There have been a handful of times when I have felt so angry about something that it took weeks for me to shake it. One of those times was when I read the zen phrase:
The way a person does one thing is the way they do everything.
I had a visceral reaction. For me, a visceral reaction is a sure sign I am running from the truth. I am ashamed of the way I do things. Like when I avoid conversations with my kids or my wife. Or when the first thought that pops into my head when I meditate is oral sex. If that was the way I did everything then what kind of person am I?
What this phrase gets right is that I am a creature of habit. I’m not in control of my daily actions. I rely on my automated programming. It’s this programming that hits the snooze button, chooses sandwiches for lunch, and pulls out my phone when I poop.
It’s also this programming that allows me to adjust to the needs of the student while discussing how to choose the right college.
This kind of programming makes me more efficient by making assumptions about consistencies. Giving me fewer things to process in the moment. Our brains developed these traits for survival. If I know that rustling bushes have the potential to kill me I’m guaranteed to survive if I run.
At the end of the day, It doesn’t matter if I hate this, it’s the way I function. These are the rules to the game I am playing.
I didn’t like this phrase because I thought all that mattered was my outcome. If my results were good then why does the process matter?
If my process doesn’t matter then I’m not beholden to any one way of doing anything. I can be flexible, adapt, let the spirit move me.
The problem with this is a lack of consistency which produces inconsistent (mediocre) results. No matter how good the one-off result, inconsistency kills momentum and improvement.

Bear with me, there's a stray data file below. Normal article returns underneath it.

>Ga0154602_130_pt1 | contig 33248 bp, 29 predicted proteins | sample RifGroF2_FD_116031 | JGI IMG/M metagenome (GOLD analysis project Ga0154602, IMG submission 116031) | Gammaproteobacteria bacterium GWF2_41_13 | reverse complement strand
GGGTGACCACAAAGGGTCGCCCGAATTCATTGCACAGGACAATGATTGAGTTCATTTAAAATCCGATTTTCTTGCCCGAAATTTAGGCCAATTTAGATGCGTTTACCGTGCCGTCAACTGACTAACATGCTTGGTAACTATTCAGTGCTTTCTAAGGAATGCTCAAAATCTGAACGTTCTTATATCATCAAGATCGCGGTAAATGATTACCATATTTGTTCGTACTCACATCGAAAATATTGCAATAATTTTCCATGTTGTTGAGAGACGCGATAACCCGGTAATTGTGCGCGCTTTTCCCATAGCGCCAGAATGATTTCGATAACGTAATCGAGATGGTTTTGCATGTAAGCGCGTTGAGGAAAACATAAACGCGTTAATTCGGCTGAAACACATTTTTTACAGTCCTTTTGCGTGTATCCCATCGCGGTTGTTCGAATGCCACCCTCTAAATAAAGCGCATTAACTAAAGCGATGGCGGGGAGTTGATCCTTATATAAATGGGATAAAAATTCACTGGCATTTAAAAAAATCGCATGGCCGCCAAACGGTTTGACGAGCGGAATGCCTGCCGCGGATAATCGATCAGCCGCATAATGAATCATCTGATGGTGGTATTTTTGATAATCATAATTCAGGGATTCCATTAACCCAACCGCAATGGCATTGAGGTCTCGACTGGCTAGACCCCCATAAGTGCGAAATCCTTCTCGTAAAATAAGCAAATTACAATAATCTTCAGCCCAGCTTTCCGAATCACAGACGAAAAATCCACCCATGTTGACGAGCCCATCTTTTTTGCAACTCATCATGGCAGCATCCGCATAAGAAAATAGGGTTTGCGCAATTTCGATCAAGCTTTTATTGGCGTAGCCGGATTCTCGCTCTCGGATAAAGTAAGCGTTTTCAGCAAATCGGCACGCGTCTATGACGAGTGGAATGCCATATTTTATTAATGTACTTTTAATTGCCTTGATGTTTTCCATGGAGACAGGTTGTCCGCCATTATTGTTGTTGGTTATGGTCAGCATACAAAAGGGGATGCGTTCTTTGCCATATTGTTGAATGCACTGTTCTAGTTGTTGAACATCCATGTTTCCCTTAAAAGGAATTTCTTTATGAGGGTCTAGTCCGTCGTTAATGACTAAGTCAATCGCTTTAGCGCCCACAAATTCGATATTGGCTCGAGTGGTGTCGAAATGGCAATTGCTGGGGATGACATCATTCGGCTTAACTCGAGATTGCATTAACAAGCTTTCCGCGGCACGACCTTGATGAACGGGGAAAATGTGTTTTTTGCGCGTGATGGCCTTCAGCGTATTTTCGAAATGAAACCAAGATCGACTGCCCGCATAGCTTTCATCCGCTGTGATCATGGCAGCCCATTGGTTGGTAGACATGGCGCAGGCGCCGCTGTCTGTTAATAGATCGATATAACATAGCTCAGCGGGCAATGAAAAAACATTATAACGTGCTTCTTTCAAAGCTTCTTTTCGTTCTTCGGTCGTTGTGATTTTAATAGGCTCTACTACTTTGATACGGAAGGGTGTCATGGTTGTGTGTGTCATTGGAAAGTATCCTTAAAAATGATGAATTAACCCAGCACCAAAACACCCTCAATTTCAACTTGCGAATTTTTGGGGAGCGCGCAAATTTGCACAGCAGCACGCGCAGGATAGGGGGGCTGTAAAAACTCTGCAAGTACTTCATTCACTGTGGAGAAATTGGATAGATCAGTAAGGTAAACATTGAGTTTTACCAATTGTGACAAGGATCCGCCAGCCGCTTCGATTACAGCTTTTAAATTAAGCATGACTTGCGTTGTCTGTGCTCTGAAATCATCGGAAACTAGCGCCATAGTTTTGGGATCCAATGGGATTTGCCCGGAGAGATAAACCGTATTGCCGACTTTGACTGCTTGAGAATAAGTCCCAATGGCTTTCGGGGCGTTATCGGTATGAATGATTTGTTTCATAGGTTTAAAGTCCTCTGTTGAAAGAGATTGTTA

If that’s the case then I need to focus my energy on my process, on the “way I do everything.” Letting go of my death grip on my outcomes. Especially because I have very little control of my outcomes but my process I have for more control over.
A recent example of this has been my writing. For years I committed to writing 750 words a day. Most of that writing was freeform. It was good practice to get the ideas out of my head and onto the page. It helped me get over my fear of starting from a blank page. But there was a turning point where I wanted more from my writing.
I wanted to share. In order to do that I had to take my writing to another level. My writing practice changed to get a different result.
In this shift, I realized there is a balance between process and outcome. They are each valuable on their own but together they are more than the sum of their parts.
The back and forth between the two can provide a useful feedback loop for progressive growth.
Where I continually get stuck is chasing a specific result that I don’t have control over. Or overthinking my process and not allowing myself the wiggle-room to play and fail.
My ego latches on, like an angry pitbull, unwilling to let go. When this happens it stops the cycle. I become self-critical, overanalyze and throw everything away. I pull back only to start back up again in a day, a week, or a month, or even a year...
I struggled with this balance because of my misunderstanding of meditation. I originally thought meditation was the outcome of a still mind. Through practicing meditation, I realized my brain is naturally going to wander. Practicing meditation is recognizing when it does and pulling it back to focus on stillness.
This is the purpose behind paying attention to the breath. It gives my brain a place to come back to when it starts thinking about my to-do list, or what I shouldn’t have said at that meeting. My breathing becomes an anchor.
This discovery quieted my inner critic giving me permission to meditate in a way that was helpful for me. Letting go of how I thought it was supposed to be.
As you get into new projects or reevaluate the things you are currently working on see if you can find this pattern. If you get frustrated, see if you can observe the hand-off of process to outcome and back to process. Maybe that will help identify the source of your frustrations and help to alleviate them.